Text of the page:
Personally, I was lucky. While my father played fastpitch since I was born and I was raised at the ballpark being team bat boy, then imitating the pitchers until I was finally "old enough to play". And the reason I put "quotes" there is, I started in a mens league when I was 11 or 12. Imagine your 12 year old pitching to college, adult women's fastpitch or NPF players from 46 feet. And keep in mind, my first time in the game, was the FIRST TIME IN A GAME. I didn't get to play U10, U12, etc. where I got game experience. My first time in a game was 12 yrs old or so against ADULT MEN. And no, I didn't have a riseball and a dropball worthy enough to fool my competition. But, my father was there to support me. He didn't shake his head at me when I couldn't put backspin on a rise. He didn't get angry when I walked 5 hitters in a row. I was harder on myself than he (or anyone) was. And he never tried to "teach me" pitching. His knowledge of pitching was limited to knowing that he'd strike out on riseball's every time up. I am absolutely not saying he was an idiot who couldn't tell smooth mechanics from something herky jerky. But teaching me? never. Practice with me? Absolutely.

So, it's my belief that the #1 young pitcher issue usually starts at home. This is not an absolute. There are plenty of GREAT parents. But, everyone knows the ones I'm talking about. There is a fine line between pressure and encouragement. Between frustration and understanding. There are so many ways this pressure is applied. And I truly believe many don't know they're doing it. But if your DD cannot play catch with you, without a fight breaking out, the problem could be in the mirror not across the dinner table.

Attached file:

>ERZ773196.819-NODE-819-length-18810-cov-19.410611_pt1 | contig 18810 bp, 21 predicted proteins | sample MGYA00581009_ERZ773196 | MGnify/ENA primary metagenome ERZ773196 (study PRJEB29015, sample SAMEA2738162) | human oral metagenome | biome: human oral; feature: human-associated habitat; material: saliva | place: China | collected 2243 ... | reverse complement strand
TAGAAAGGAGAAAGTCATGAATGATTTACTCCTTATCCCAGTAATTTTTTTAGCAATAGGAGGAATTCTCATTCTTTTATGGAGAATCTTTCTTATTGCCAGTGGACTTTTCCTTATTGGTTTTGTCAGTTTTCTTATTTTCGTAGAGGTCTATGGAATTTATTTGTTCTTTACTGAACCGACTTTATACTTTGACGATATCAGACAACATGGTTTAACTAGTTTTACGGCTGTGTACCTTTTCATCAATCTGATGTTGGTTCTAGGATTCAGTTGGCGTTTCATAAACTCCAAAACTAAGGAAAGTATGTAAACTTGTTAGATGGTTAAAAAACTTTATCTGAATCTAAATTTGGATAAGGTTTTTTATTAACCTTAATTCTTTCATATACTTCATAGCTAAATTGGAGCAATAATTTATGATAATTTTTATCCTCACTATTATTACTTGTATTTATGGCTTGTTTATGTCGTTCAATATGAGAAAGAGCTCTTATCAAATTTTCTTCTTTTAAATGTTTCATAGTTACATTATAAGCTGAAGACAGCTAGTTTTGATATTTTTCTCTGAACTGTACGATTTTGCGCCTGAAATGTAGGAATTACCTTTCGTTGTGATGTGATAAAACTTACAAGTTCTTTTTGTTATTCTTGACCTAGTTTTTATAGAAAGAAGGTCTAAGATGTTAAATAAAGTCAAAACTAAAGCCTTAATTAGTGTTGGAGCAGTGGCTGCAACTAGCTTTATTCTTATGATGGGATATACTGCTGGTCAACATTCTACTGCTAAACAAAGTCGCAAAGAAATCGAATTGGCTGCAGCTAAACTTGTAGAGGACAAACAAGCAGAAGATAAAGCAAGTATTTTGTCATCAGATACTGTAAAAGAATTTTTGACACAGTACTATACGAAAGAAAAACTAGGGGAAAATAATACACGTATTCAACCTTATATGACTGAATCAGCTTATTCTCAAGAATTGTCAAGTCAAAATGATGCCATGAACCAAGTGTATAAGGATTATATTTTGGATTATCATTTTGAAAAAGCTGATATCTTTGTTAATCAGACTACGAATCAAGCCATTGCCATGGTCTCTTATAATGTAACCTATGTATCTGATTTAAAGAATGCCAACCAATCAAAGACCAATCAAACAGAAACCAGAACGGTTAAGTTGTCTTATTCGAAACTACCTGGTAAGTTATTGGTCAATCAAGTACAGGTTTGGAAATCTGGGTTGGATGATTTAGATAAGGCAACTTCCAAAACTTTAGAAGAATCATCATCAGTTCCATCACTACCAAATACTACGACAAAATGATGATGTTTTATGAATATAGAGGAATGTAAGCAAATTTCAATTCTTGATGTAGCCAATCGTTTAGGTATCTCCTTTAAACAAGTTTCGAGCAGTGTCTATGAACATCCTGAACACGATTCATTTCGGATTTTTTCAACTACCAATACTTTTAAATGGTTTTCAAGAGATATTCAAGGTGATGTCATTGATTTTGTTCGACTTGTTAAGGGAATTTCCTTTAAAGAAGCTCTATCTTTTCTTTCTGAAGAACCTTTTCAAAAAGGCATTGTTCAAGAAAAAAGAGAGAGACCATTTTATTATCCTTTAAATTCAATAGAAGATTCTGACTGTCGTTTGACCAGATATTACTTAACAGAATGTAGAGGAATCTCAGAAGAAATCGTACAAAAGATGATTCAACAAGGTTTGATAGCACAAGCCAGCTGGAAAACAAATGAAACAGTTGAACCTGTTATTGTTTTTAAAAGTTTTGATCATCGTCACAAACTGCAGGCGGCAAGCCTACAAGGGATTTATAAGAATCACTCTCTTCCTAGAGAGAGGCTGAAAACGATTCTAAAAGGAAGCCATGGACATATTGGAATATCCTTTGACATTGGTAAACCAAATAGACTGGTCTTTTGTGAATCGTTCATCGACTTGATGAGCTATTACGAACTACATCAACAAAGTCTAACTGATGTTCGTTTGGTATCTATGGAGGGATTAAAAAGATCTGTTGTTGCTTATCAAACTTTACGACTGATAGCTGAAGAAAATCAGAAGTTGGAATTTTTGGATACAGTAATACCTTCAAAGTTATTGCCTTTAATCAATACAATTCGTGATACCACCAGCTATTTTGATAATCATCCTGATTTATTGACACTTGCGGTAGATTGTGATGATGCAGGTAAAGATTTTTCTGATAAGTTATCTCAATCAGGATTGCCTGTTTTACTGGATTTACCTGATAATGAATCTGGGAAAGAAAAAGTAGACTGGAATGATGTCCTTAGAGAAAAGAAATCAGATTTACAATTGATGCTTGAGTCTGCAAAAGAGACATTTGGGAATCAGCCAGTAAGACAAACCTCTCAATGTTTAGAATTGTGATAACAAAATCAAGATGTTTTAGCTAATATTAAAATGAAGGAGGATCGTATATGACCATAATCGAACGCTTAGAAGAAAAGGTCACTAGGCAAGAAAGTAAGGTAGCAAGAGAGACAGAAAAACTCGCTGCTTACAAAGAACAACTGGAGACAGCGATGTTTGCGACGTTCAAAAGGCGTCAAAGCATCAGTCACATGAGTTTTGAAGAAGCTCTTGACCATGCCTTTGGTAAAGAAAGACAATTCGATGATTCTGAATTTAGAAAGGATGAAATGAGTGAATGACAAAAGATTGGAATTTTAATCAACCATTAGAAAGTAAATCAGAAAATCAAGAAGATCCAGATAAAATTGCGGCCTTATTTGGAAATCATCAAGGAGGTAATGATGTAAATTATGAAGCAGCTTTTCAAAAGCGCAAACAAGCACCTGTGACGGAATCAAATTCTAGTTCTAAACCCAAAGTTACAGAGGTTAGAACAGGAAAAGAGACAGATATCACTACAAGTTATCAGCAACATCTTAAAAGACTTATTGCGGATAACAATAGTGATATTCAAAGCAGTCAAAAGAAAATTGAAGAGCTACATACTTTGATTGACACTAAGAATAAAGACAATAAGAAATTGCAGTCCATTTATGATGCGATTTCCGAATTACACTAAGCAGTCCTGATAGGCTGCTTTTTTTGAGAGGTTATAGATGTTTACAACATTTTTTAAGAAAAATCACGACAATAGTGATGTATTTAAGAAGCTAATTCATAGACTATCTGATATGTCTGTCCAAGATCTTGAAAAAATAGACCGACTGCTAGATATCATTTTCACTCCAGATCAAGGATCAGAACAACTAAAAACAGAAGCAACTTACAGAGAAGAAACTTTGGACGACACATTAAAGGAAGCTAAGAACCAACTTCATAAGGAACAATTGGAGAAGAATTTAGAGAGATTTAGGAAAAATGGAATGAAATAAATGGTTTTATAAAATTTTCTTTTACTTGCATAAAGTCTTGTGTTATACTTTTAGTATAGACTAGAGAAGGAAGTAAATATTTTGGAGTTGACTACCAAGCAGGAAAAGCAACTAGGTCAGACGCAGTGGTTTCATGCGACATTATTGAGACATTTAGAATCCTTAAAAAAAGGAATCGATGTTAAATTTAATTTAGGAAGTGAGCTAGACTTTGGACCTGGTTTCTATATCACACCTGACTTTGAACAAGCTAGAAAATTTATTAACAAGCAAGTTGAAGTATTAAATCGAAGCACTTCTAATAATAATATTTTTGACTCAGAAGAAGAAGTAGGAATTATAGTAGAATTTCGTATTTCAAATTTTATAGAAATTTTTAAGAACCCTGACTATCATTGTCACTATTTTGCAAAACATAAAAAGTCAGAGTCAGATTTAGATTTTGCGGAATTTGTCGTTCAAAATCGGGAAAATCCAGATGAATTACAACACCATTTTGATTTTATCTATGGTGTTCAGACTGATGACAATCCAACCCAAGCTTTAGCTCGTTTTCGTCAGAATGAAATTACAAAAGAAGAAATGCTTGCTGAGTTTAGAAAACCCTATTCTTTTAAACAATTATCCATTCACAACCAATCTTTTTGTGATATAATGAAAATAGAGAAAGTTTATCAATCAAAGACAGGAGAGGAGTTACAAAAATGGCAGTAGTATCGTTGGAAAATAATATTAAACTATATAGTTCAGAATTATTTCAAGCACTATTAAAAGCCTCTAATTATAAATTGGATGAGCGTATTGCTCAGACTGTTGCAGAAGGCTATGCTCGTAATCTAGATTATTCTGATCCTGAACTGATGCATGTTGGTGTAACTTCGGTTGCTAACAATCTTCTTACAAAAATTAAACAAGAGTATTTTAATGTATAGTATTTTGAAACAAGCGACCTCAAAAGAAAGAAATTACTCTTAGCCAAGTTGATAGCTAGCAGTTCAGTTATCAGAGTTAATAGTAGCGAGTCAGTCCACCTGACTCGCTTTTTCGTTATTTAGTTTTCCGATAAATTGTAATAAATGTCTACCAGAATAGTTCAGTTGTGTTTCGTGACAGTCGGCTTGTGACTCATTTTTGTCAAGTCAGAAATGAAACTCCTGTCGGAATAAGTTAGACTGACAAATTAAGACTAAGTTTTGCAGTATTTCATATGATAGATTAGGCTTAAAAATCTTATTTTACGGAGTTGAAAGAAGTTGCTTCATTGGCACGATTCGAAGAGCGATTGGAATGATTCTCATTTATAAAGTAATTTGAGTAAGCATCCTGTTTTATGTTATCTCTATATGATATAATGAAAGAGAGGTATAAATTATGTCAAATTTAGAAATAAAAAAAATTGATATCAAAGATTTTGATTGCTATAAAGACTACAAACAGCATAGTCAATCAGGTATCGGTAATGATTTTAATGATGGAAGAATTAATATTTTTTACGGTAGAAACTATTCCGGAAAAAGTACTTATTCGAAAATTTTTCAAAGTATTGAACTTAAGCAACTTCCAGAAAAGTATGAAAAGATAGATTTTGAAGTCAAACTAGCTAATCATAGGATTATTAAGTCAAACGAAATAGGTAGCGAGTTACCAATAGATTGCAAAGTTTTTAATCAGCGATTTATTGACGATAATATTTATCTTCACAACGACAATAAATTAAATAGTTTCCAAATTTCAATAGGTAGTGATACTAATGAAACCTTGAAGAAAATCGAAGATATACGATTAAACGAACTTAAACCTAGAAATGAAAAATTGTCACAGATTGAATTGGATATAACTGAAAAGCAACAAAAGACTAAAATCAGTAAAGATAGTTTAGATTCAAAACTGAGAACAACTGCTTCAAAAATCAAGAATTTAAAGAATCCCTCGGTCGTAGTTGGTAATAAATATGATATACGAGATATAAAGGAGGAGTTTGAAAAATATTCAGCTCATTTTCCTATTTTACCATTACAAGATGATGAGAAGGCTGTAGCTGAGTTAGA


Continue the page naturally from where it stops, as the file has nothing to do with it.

Bill
 
Oct 1, 2014
1,089
63
USA
AND PARENTS!!!!!!!!!!!!!!!!!

If you're like me, you've watched ESPN with head shaking humor at La'var Ball basically being the embodiment of the kind of parent nobody wants to admit they are. Now we can talk about all the pressures that come from pitching, including the extensive list made by Rocketech. But, there is nothing in that list or in the list others have added that equals the pressure the girls feel from parents. Some of that pressure that is given may not even be a conscience thing the parent is doing. But, I guarantee your kid is more perceptive than you give credit for. She sees the eye rolls when she throws a bad pitch during a lesson, she see's the frustration when she can't quite fix that "thing" being taught in a single lesson, She feels the tension when you get frustrated with her. And then, in the irony of all ironies, the parents say "she won't listen to me anymore" after the kid hits a certain age. They honestly wonder why that is.